Indiana Representative Jim Baird wants to prioritize the programs that support farmers

Early voting is underway across the country. On the ballot for Indiana’s 4th congressional district are Republican incumbent Jim Baird and Democratic challenger Joe Mackey. RFD-TV’s Emily Buck joined the candidates for a closer look at their policy goals for rural America.

Indiana Republican, Jim Baird is a Vietnam veteran with a doctorate in animal nutrition. On the hill, he serves on the House Ag Committee and says that his peers are becoming more aware of the industry.

“If the coronavirus and this pandemic did anything it made all of our legislators aware...,” Representative Baird states. “The fact that there wasn’t food on the food shelves in the grocery store impacted every legislator, and so, it called real attention to the fact that agriculture is an extremely, critical enterprise during these emergency situations.”

He says that the pandemic has also highlighted the need for better broadband access for telehealth.

According to Baird, “It has expedited... how much we can use it, how fast we can use it, and it certainly gives people that are maybe in the home an access to their physician or healthcare provider, and they don’t have to get out in the cold, they don’t have to make a trip, they are not exposed to other people and yet they have access to high caliber, high quality service. So, I’m a very strong advocate for promoting rural broadband.”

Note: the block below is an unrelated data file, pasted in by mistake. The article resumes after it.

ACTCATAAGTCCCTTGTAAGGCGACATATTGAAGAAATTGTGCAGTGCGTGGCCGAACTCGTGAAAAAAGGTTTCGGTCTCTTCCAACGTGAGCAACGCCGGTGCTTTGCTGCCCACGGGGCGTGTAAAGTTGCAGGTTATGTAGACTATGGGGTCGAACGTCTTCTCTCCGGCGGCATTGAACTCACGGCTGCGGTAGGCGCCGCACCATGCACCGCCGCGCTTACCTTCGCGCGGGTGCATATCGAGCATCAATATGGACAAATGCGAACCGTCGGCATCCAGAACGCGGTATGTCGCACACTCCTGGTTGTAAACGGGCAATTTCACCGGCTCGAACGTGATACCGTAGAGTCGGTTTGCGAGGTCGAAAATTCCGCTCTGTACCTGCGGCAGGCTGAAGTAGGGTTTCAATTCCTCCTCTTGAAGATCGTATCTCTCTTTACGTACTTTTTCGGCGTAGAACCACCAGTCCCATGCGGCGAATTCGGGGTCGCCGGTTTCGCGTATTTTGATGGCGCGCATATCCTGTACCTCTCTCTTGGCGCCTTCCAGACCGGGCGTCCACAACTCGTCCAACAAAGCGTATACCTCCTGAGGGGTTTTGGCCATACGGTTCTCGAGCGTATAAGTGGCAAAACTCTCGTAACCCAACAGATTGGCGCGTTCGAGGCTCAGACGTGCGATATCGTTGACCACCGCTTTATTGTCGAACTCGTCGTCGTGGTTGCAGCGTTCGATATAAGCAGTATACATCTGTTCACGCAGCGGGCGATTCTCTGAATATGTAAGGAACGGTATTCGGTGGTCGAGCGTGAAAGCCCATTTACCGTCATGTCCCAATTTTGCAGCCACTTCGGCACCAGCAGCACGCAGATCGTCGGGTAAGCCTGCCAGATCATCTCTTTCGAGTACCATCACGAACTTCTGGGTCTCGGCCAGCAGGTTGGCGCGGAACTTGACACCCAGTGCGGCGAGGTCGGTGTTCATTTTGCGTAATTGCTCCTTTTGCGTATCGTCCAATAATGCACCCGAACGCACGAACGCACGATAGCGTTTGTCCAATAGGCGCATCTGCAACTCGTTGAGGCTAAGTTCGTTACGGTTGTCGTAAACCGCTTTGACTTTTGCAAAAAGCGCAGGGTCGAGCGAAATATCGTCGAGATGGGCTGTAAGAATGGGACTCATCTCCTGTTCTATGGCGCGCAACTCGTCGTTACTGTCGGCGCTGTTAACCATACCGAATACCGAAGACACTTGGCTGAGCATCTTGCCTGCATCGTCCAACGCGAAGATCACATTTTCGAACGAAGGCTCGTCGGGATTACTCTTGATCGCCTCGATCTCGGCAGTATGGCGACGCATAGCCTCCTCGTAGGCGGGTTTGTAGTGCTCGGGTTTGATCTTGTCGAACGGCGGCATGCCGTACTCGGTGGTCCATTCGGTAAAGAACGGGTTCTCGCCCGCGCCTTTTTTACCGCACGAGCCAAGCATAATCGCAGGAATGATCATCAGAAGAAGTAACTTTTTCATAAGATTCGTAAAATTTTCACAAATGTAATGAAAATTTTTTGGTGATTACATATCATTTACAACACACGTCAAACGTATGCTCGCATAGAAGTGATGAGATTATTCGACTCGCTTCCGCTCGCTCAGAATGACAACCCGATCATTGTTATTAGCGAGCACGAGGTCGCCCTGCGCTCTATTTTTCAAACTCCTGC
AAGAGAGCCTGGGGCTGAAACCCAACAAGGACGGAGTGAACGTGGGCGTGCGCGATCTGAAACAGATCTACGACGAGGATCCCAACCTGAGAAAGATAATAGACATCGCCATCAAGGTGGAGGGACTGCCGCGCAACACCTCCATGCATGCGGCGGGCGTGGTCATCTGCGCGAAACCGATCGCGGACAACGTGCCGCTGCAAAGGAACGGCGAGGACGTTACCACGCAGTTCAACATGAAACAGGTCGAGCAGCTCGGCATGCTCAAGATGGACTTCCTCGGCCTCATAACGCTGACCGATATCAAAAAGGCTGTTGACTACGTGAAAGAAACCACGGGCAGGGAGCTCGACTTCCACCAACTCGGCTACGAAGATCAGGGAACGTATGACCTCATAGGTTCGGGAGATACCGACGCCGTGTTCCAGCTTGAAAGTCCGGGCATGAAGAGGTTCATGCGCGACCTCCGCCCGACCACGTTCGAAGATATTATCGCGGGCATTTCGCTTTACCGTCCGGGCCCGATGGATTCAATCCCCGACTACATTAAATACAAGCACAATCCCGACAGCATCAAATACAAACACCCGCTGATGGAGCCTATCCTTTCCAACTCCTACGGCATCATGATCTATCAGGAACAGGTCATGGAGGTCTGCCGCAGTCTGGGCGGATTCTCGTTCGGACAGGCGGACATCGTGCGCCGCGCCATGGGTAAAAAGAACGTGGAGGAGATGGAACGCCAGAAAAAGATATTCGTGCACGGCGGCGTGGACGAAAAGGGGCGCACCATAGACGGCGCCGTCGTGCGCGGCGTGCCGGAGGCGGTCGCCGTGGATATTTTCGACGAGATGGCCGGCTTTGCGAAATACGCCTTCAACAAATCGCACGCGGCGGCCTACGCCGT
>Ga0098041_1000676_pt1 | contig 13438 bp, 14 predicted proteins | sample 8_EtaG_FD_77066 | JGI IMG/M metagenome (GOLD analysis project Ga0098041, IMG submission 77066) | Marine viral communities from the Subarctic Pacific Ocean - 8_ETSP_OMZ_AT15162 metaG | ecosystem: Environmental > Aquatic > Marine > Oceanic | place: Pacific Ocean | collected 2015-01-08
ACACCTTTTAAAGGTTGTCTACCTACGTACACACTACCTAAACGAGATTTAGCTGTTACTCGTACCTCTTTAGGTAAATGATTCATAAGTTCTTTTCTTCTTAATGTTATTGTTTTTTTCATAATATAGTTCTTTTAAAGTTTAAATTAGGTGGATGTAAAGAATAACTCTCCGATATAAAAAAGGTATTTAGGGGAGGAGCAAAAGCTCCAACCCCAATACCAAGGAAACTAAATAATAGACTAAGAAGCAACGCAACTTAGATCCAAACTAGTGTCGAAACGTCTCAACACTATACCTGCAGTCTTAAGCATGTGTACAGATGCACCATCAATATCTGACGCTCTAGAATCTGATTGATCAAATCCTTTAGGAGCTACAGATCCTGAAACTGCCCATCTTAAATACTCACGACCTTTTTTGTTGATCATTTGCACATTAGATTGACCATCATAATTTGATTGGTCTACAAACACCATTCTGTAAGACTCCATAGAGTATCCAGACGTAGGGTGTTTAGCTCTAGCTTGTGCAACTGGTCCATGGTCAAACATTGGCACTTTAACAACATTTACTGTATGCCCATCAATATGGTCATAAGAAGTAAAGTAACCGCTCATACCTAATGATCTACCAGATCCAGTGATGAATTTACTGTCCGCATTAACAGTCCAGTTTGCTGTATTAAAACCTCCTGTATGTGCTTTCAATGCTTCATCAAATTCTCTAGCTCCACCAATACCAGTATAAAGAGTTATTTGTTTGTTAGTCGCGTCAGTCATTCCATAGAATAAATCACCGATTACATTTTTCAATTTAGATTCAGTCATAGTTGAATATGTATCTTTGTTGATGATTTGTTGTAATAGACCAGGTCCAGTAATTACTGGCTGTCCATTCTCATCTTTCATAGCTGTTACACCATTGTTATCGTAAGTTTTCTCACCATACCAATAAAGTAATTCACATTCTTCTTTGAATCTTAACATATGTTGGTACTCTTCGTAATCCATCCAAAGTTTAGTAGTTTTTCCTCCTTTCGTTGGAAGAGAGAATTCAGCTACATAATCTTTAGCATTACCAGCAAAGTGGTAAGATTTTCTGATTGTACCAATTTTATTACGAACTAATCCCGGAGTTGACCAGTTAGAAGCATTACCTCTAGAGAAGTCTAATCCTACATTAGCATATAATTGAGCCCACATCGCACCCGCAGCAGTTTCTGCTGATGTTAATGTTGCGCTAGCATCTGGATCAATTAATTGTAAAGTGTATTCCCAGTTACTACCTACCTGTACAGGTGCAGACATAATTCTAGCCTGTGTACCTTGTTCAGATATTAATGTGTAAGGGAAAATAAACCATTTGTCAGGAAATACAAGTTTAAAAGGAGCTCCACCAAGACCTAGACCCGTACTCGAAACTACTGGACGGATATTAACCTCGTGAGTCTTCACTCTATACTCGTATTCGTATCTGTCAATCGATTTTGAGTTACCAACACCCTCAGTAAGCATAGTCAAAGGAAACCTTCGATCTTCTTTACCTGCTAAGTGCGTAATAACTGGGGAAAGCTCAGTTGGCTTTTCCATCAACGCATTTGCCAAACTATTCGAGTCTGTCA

Looking ahead to the next Farm Bill, Congressman Baird says that it is important to prioritize the programs that support farmers.

He states, “We need to continue to monitor the things that have worked well, one of those being the CRP, the Conservation Reserve Program, and the CCC, keeping funding there so we can provide assistance to these farmers there through CFAP...”

He notes that risk management is important not only for farmers, but also for bankers and farm lenders.

For trade, Congressman Baird says that it is critical we understand China’s long-term goals for swine production and African swine fever recovery.

Numbers out in the last week show a record number of soy and corn purchases, with China now replacing Mexico as the top corn purchaser in the U.S.

“The African swine fever decimated their swine herds, it’s my understanding they are currently rebuilding those, and that’s okay but it means they are going to have demand for our corn and soybeans, until they establish that,” he adds. “That’s good for our short-term and maybe our long-term from the standpoint that we establish those relationships.”

Prior to serving in Congress, Baird was a county commissioner and says that investments in rural infrastructure must keep up with the needs of agriculture.

For the full interview, click HERE.

For more election coverage, click HERE.